Tuesday, 3 November 2020

autumn flowers #2

After posting Autumn Flowers last month, I’ve continued to photograph flowers whenever I’ve come across them, and here is a collection of these recent photos. As with my earlier post, I can’t provide identification of most of these examples.

The flowers in the first photo look like the kind that people would like in their gardens, although as far as I know they’re wild:
The next photo is of the only example of this flower that I’ve seen anywhere:
I have no hesitation in labelling the plant in the next photo a ‘weed’. It is by far the most common around these parts:
The petals of these flowers wither and drop off very quickly, so it is difficult to take good close-up photos, but here are a couple of the best I’ve managed to date:
The first photo also features some tiny, blue, orchid-like flowers, which are only 5–6mm across.

And to emphasize this plant’s weed-like qualities, I took the following photo this morning on a path between our village and the main road. This is what happens if you don’t continually clear paths of vegetation:
Morning glory is an extremely common vine hereabouts, with attractive mauve flowers:
However, it does spread quickly if given the chance. I took the following photo yesterday in the San Tin area. Paula spotted the display through the trees to one side, and we spent several minutes looking for a way to get close enough to take a photo:
The next photo is of a common ground creeper with attractive yellow flowers. I took a cutting a couple of years ago, which I was able to propagate when I returned to Penrith. Unfortunately, once I’d transplanted it to my garden, it was eaten by bloody slugs! I’ll probably try again sometime:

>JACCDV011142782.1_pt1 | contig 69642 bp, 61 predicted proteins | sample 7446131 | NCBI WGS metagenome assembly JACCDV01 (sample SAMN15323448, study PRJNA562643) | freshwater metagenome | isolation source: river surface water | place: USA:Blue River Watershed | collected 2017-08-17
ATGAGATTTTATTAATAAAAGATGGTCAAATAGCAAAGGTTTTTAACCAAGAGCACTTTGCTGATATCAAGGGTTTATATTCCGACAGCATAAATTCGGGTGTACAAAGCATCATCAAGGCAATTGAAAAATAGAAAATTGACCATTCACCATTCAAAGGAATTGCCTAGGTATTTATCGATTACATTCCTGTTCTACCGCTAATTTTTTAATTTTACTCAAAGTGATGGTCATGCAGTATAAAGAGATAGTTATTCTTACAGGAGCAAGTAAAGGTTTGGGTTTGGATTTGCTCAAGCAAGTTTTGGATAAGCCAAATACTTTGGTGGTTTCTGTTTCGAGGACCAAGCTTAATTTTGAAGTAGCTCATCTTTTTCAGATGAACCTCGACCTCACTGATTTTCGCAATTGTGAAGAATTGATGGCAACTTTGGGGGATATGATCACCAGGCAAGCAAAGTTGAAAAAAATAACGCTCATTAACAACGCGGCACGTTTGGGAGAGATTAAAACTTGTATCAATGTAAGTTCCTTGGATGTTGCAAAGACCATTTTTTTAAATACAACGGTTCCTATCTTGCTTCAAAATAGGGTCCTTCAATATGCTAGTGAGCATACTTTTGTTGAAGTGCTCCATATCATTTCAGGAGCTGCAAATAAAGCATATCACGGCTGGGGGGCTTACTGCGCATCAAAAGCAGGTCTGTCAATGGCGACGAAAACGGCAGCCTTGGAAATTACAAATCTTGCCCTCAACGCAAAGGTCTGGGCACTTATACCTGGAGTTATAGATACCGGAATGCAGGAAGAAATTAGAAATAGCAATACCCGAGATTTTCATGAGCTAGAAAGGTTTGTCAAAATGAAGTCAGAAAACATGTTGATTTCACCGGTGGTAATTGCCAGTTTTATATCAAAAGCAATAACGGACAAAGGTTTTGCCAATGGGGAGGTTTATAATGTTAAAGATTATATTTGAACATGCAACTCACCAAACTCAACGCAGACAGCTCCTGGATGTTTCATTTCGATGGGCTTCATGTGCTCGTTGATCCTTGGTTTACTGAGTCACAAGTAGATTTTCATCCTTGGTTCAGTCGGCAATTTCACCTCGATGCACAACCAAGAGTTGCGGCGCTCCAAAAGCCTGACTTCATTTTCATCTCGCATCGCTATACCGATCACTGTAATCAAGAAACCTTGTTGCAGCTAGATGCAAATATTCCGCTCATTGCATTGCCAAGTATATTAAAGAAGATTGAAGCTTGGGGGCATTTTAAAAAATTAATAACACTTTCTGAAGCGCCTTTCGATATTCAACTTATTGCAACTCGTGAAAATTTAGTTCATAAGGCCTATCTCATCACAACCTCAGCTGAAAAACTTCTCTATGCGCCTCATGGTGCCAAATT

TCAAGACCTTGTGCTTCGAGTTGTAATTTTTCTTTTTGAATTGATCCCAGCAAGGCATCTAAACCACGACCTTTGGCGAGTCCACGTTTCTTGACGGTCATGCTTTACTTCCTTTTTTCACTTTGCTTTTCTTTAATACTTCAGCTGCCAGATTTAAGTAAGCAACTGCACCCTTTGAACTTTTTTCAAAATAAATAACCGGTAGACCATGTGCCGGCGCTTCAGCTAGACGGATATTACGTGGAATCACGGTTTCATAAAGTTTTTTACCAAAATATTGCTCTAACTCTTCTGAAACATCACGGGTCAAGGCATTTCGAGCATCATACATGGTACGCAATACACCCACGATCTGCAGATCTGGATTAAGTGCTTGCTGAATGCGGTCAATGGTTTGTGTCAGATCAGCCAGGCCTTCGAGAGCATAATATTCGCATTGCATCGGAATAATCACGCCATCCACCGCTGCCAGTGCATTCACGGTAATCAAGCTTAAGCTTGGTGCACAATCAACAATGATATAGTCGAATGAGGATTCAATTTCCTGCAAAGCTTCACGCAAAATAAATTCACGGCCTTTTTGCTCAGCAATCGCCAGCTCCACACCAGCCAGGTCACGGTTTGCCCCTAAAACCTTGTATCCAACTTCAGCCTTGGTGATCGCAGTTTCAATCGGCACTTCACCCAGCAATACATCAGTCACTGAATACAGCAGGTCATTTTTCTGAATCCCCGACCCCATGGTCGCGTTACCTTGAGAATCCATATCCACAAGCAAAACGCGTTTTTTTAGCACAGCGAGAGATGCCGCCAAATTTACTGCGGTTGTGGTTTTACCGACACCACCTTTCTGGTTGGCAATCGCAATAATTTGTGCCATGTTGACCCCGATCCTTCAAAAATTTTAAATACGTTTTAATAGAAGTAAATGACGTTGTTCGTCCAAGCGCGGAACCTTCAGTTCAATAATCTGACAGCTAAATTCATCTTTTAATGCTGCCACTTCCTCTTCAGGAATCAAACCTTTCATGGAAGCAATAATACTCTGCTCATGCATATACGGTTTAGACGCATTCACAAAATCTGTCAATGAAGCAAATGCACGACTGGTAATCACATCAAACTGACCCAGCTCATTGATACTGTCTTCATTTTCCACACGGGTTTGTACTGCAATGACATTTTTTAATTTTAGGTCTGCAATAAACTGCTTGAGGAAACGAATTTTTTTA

The next photo also appears to be of some kind of vine, although this one is much less common:
There is an area in our neighbourhood that I’ve labelled ‘the swamp’, because it is permanently waterlogged. It may once have been rice paddy, but rice hasn’t been grown in Hong Kong for decades. Nowadays, you can see a lot of ginger flowers here, and this is a typical scene:
I couldn’t get a close-up of the flowers without getting my feet wet, but this is one that I took in a different location:
Ginger is an important condiment in Cantonese cuisine, and I often see people in the swamp getting their feet wet to dig up the ginger roots.

Paula and I have a running ‘argument’ about the colour of the flowers in the next photo. I think they’re blue, while Paula thinks they’re purple. I should point out that my camera over-exposes light-coloured objects against a darker background, and the flowers are actually much darker in colour:
And they’re blue!

The next photo is of what appears to be some kind of pea or bean plant. It has been planted by farmers alongside the footpath that connects our village and Fanling:
I actually know the scientific name of the plant in the next photo. It’s Mimosa pudica, known colloquially as ‘shy plant’. The reason for this is simple: if you stroke the edges of the leaves, they fold up, and if you strike them sharply, the entire stem collapses:
The final photo in this collection is a close-up of the flowers of a paper-bark tree. Ordinarily, I wouldn’t be able to take such a photo, but I took this one from a footbridge across the only road that leads east from Fanling:
I already have enough photos for a third collection of autumn flowers, which I’ll be posting later this week.

more autumn flowers
Autumn Flowers
Autumn Flowers #3
Autumn Flowers #4


  1. There are many autumnal flowers but you may hardly see changes of color in leaves in Hong Kong. Every where appears GREEN.


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